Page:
Books About Books, with History and Travel, from Oak Knoll

Oak283

Books About Books, with History and Travel, from Oak Knoll


By Michael Stillman

Catalogue 253 in the long-running series from Oak Knoll Books recently arrived. Oak Knoll specializes in "books about books" and bibliography, but there is a sizable number of unexpected works inside for one of Oak Knoll's numbered catalogues. They have many 18th and 19th century American travel books, first or other early editions. In fact, there are many more antiquarian books here than in the usual Oak Knoll catalogue. So, we will take a look at a few of these in particular, with the note that you will also find plenty of the typical Oak Knoll books, such as limited editions from fine presses, available as well.

Item 71 is a fascinating travelogue from a revolutionary Frenchman who came to America in 1788. Jacques Pierre Brissot de Warville was handed the keys to the Bastille prison after its storming, and went on to be a leading diplomat and creator of foreign policy during the first years of the French Revolution. He came away from his visits to America impressed, a strong supporter of the freedoms the new nation offered. The only major downside was slavery, but Brissot was an optimist. He saw the slave trade being eliminated in many states, a time limit installed for all states, freedom established in some, and believed dissatisfied slaves in the South could escape to the backcountry or Spanish Florida, which would force their masters to treat them well so they would stay. Meanwhile, repulsion by a large percent of the population would make the institution marginal. If only it had been so easy as Brissot imagined. And, if only the French Revolution had gone so well too. Eventually, the freedom-defending Brissot would be caught in the excesses of the Revolution, and like so many others, he was sent to the guillotine in 1793. His book is New Travels in the United States of America. Performed in 1788 (this is the first Irish edition from 1792). Priced at $400.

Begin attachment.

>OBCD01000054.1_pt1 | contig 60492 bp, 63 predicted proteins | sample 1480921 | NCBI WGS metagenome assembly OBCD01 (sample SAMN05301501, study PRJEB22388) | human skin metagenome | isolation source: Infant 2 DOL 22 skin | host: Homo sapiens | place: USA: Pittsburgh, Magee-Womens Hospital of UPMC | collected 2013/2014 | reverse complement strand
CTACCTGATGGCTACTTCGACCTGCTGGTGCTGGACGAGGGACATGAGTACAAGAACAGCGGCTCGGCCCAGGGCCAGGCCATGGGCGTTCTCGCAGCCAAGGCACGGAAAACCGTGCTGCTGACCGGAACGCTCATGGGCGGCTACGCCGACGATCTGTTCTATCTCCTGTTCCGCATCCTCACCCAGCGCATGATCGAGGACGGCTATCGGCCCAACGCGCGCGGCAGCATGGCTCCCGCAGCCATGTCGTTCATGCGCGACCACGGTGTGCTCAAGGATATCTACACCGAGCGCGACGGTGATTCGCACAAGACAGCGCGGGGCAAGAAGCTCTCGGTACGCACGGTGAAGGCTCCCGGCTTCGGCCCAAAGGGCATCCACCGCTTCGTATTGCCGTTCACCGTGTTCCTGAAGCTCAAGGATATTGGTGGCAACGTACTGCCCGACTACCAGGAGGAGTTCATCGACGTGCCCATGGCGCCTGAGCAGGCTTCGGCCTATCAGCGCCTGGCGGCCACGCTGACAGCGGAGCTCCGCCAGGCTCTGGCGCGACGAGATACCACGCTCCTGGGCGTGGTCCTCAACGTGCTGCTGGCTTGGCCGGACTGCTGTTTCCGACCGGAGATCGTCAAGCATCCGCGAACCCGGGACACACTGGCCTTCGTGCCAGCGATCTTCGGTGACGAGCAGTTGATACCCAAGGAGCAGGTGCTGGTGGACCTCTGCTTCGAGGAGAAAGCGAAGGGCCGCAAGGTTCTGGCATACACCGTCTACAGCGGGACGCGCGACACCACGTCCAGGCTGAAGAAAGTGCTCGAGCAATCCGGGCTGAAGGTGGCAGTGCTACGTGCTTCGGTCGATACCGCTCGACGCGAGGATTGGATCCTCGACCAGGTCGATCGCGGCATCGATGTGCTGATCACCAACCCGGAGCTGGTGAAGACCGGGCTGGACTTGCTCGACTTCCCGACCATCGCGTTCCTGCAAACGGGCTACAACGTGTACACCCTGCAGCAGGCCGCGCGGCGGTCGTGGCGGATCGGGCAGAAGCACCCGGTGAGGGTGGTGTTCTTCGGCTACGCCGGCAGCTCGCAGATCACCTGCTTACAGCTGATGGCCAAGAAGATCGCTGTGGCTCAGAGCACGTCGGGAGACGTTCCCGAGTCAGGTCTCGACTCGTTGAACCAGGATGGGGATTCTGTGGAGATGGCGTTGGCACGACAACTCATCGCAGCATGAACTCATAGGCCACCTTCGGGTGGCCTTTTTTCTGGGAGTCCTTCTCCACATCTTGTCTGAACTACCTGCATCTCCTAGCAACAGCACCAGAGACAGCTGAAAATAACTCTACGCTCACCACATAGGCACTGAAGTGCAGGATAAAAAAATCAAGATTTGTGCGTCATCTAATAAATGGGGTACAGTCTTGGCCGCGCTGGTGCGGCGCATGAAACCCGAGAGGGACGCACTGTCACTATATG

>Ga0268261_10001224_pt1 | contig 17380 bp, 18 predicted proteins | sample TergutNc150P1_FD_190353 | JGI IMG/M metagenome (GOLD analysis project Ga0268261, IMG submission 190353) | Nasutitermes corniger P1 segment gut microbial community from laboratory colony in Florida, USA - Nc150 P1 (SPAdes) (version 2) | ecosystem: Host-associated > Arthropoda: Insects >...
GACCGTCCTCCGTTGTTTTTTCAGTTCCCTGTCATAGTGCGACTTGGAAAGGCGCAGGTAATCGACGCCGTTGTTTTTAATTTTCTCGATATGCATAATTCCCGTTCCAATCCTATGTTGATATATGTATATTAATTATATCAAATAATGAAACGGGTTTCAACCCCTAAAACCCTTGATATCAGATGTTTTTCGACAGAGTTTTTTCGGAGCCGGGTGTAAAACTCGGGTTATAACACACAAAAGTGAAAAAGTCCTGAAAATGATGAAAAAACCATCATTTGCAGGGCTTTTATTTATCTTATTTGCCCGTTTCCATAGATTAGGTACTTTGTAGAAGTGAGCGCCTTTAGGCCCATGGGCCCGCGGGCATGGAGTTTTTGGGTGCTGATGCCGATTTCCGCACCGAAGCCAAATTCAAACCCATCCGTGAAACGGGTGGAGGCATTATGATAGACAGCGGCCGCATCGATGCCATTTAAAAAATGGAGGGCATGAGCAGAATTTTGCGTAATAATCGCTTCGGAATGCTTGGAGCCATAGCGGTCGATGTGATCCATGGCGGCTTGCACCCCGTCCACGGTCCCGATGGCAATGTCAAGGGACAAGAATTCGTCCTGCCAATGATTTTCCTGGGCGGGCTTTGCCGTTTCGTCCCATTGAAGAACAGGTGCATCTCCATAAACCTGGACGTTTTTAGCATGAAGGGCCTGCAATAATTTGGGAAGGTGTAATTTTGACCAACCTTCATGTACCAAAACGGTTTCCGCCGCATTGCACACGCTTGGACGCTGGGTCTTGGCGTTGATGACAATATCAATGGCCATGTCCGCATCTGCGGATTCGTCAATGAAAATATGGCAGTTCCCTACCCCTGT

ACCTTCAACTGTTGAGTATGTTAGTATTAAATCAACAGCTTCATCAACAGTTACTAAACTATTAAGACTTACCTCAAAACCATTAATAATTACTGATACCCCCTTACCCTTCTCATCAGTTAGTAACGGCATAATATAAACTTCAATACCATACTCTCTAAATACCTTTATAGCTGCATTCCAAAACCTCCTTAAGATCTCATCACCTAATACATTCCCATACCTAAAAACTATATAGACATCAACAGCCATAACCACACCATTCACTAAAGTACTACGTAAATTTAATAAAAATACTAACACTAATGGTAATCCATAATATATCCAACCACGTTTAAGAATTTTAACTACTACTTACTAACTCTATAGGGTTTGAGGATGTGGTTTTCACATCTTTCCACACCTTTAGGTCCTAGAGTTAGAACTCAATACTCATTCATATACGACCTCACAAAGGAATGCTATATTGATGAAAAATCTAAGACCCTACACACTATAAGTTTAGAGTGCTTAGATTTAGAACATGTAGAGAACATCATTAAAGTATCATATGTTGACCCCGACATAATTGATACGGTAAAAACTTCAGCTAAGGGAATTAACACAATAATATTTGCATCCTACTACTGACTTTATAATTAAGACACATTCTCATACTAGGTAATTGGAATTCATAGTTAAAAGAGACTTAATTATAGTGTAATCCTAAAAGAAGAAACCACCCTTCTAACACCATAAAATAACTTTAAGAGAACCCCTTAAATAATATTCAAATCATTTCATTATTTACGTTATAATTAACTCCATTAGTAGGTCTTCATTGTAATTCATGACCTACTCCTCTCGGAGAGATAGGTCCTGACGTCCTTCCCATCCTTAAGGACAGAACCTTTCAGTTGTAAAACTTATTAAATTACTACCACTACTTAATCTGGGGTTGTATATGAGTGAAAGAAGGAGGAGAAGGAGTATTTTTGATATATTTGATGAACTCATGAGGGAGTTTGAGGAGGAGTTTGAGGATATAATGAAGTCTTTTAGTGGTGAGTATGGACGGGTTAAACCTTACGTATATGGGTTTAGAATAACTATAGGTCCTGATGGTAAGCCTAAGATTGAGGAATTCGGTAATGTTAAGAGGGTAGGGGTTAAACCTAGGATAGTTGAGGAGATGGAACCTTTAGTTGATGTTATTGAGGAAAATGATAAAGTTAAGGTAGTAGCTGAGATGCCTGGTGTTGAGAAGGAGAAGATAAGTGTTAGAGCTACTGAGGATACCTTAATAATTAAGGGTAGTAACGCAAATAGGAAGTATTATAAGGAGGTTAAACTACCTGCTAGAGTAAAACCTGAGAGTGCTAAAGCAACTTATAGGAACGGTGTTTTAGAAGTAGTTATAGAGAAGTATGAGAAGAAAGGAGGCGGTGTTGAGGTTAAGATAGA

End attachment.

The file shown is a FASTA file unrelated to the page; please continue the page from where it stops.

Herman Melville is better known as a novelist than poet, but here is his first book of poems: Battle-Pieces and Aspects of the War. During the latter part of his life, Melville turned to writing poetry. He was not particularly successful during his lifetime as a novelist, less so as a poet. However, the prestige of his novels grew in time, though his poetry is still awaiting recognition. This collection of poetry was published after the Civil War, and Melville makes his sympathies known in his dedication, to "the memory of the Three Hundred Thousand who in the War for the Maintenance of the Union fell devotedly under the Flag of their Fathers." Item 199. $600.

Item 213 is a travelogue for Colorado during its first gold rush -- Rambles in the Rocky Mountains: with a Visit to the Gold Fields of Colorado. This book was published in 1864, six years after the discovery of gold, but two decades before production really took off. Author Maurice Morris was a former Postmaster-General of Jamaica, who managed to find his way to Colorado despite the Civil War, and wrote of his experiences for his countrymen back in England. $275.